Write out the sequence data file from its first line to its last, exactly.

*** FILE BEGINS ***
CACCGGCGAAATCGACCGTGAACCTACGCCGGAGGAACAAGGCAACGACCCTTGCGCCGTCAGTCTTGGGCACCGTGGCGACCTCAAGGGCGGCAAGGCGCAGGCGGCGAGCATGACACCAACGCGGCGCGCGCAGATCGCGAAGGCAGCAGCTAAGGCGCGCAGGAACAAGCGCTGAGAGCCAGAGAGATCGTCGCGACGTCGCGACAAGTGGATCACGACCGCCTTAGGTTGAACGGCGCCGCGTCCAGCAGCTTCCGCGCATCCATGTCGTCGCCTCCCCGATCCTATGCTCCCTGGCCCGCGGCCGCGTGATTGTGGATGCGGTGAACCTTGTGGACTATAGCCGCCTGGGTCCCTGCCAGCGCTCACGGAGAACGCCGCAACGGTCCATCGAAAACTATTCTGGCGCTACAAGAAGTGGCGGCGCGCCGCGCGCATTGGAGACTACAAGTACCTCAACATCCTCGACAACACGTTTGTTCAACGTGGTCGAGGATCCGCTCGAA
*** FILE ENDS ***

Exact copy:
CACCGGCGAAATCGACCGTGAACCTACGCCGGAGGAACAAGGCAACGACCCTTGCGCCGTCAGTCTTGGGCACCGTGGCGACCTCAAGGGCGGCAAGGCGCAGGCGGCGAGCATGACACCAACGCGGCGCGCGCAGATCGCGAAGGCAGCAGCTAAGGCGCGCAGGAACAAGCGCTGAGAGCCAGAGAGATCGTCGCGACGTCGCGACAAGTGGATCACGACCGCCTTAGGTTGAACGGCGCCGCGTCCAGCAGCTTCCGCGCATCCATGTCGTCGCCTCCCCGATCCTATGCTCCCTGGCCCGCGGCCGCGTGATTGTGGATGCGGTGAACCTTGTGGACTATAGCCGCCTGGGTCCCTGCCAGCGCTCACGGAGAACGCCGCAACGGTCCATCGAAAACTATTCTGGCGCTACAAGAAGTGGCGGCGCGCCGCGCGCATTGGAGACTACAAGTACCTCAACATCCTCGACAACACGTTTGTTCAACGTGGTCGAGGATCCGCTCGAA